Landscape and patch scale habitat use by migratory black-tailed deer in the Klickitat Basin of Washington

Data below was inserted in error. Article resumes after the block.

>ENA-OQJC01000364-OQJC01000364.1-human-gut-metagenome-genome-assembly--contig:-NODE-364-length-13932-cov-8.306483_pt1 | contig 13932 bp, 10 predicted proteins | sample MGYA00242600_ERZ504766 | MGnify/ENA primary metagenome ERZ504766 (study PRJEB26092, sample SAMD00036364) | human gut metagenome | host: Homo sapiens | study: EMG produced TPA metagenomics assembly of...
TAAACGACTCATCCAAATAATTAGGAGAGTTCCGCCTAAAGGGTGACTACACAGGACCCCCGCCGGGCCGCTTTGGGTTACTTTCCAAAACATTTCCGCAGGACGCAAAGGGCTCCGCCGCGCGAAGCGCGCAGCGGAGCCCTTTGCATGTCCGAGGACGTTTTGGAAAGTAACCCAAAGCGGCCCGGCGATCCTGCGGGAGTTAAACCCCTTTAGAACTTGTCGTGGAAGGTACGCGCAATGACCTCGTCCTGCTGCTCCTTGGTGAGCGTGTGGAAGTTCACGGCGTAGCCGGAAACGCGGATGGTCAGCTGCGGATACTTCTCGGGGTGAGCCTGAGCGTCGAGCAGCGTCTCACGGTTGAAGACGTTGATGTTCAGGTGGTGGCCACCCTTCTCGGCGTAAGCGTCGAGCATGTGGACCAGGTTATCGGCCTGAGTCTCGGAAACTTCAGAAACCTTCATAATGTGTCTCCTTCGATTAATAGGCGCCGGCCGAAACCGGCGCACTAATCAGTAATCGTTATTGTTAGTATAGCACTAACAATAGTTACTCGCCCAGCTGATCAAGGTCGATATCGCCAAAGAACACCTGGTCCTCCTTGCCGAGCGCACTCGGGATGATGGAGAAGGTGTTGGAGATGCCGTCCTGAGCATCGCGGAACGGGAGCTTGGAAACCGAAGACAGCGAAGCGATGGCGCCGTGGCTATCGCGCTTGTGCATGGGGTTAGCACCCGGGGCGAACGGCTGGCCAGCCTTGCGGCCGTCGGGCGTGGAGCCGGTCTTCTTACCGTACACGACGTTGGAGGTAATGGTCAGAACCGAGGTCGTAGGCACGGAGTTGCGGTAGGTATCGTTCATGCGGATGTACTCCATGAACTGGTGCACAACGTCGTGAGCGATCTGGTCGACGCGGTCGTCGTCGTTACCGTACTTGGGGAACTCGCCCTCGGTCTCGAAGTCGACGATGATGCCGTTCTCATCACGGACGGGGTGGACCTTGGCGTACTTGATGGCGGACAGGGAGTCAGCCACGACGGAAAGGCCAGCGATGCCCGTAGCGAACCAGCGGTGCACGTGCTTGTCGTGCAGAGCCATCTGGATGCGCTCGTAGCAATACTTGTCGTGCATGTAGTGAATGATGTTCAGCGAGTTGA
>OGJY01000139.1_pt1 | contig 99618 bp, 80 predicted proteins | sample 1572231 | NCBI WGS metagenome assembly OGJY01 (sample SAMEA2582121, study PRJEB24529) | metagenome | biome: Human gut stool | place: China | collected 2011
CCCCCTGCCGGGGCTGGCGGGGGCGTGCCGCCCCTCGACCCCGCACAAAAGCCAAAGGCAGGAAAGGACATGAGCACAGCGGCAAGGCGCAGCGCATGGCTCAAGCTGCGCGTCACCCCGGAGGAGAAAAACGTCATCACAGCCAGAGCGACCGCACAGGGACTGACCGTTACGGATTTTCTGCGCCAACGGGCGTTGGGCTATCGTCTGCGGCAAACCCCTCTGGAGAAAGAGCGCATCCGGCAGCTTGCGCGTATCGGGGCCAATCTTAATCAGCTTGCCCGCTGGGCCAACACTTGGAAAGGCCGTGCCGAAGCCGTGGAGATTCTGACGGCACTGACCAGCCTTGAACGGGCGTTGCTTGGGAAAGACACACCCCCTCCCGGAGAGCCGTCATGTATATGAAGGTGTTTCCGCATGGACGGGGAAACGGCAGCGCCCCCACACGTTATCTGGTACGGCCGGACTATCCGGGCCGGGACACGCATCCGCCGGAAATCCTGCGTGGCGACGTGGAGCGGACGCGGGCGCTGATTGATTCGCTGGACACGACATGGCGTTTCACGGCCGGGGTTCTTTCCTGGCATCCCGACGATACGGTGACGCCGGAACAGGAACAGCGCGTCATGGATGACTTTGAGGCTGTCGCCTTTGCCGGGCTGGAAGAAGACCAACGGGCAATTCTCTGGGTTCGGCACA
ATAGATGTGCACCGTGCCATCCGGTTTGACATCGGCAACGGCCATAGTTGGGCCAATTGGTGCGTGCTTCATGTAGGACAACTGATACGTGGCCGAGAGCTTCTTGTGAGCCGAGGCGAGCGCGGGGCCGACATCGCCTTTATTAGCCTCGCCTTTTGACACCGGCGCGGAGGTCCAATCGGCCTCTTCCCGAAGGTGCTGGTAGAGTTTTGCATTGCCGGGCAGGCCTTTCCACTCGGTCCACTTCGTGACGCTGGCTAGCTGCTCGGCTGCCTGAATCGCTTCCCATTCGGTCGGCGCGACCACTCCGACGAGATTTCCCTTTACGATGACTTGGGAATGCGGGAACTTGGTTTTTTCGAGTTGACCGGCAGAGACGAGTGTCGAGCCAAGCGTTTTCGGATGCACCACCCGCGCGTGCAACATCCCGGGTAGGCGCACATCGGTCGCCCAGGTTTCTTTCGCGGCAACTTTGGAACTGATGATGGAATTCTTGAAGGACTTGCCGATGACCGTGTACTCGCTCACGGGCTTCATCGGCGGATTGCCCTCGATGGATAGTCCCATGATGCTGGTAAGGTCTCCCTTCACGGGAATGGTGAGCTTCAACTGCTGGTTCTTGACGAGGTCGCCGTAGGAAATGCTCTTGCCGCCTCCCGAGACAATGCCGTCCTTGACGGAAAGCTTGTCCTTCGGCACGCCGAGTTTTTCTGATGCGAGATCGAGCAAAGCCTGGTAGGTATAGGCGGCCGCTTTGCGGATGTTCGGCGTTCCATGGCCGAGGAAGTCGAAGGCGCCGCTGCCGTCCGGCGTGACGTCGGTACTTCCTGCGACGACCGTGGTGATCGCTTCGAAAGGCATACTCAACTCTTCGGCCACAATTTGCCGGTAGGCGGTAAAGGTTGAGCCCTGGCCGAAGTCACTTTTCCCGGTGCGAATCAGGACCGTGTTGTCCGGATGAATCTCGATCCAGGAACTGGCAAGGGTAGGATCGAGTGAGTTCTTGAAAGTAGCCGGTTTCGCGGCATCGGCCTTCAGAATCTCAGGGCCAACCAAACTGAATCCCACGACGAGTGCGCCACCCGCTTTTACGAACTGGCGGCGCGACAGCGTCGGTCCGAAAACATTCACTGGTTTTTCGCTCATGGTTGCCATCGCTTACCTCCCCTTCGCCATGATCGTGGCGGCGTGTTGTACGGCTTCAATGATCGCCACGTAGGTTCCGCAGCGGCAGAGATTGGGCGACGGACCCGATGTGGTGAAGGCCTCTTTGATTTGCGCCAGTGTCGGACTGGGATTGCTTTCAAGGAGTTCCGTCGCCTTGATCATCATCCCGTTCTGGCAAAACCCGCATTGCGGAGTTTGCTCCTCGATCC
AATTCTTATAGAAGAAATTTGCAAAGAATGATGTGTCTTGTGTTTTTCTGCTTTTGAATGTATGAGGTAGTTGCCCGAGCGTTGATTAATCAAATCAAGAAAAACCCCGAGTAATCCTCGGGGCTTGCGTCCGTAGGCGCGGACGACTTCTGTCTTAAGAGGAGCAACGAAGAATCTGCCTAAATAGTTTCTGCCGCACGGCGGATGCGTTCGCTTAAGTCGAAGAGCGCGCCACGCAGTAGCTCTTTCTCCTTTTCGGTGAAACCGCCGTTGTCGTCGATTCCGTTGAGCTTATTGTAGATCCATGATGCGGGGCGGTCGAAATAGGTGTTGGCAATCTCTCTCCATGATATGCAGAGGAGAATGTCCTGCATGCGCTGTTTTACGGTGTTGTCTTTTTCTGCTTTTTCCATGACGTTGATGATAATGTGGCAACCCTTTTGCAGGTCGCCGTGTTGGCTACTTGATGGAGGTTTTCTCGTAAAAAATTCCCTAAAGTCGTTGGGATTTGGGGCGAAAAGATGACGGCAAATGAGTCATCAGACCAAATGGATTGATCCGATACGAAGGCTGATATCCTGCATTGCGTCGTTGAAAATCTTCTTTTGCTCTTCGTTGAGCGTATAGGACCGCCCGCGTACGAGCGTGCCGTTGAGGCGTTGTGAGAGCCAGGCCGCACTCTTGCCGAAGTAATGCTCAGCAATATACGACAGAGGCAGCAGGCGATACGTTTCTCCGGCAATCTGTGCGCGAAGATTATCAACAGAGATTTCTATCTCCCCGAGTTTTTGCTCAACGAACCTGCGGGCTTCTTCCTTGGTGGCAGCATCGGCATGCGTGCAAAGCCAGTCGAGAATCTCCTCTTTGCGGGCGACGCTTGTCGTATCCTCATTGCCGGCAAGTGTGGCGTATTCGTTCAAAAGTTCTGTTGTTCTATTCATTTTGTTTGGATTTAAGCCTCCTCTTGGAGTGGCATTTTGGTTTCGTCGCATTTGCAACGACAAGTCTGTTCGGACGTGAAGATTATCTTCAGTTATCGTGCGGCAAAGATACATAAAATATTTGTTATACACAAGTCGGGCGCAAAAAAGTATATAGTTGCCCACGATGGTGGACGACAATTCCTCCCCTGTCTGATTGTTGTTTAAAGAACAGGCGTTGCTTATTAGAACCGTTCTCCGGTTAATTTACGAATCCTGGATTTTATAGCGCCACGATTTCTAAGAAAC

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I studied habitat use of Columbian black-tailed deer (Odocoileus hemionus columbianus) in the Klickitat Basin of Washington. The habitat mosaic for Klickitat deer consisted of large tracts managed independently by the Yakama Indian Nation, the State of Washington, and two corporate forest-owners. Selection of habitats at the landscape and patch scale was investigated using radiocollared deer. During winter, deer preferred habitats with an overstory dominated or codominated by Oregon white oak (Quercus garryanna) at both scales of selection. Also during winter, deer selected home ranges with less mixed conifer cover type than available in the background mosaic, but showed some preference for mixed conifer patches within home ranges. Deer occupying mid-elevation home ranges on the Yakama Reservation preferred mature/old-growth and younger, closed-canopy conifer stands at both selection scales during summer. Mid-elevation deer on corporate forestland summer range preferred mature/old-growth stands and open-canopy conifer stands at the landscape scale and the same two habitat classes in reverse order at the patch scale. During summer, deer with high elevation home ranges used habitats in relative proportion to their availability at both selection scales. Habitat conservation for Klickitat deer is complicated by a mixed-ownership mosaic and diverse management approaches. Private land habitat values are important during summer and winter, and conservation may require extensive coordination between public and private resource managers and incentives for private landowners. Conservation of oak-dominated habitat on winter range and mature and old-growth habitat on summer range should be a priority for Klickitat deer managers
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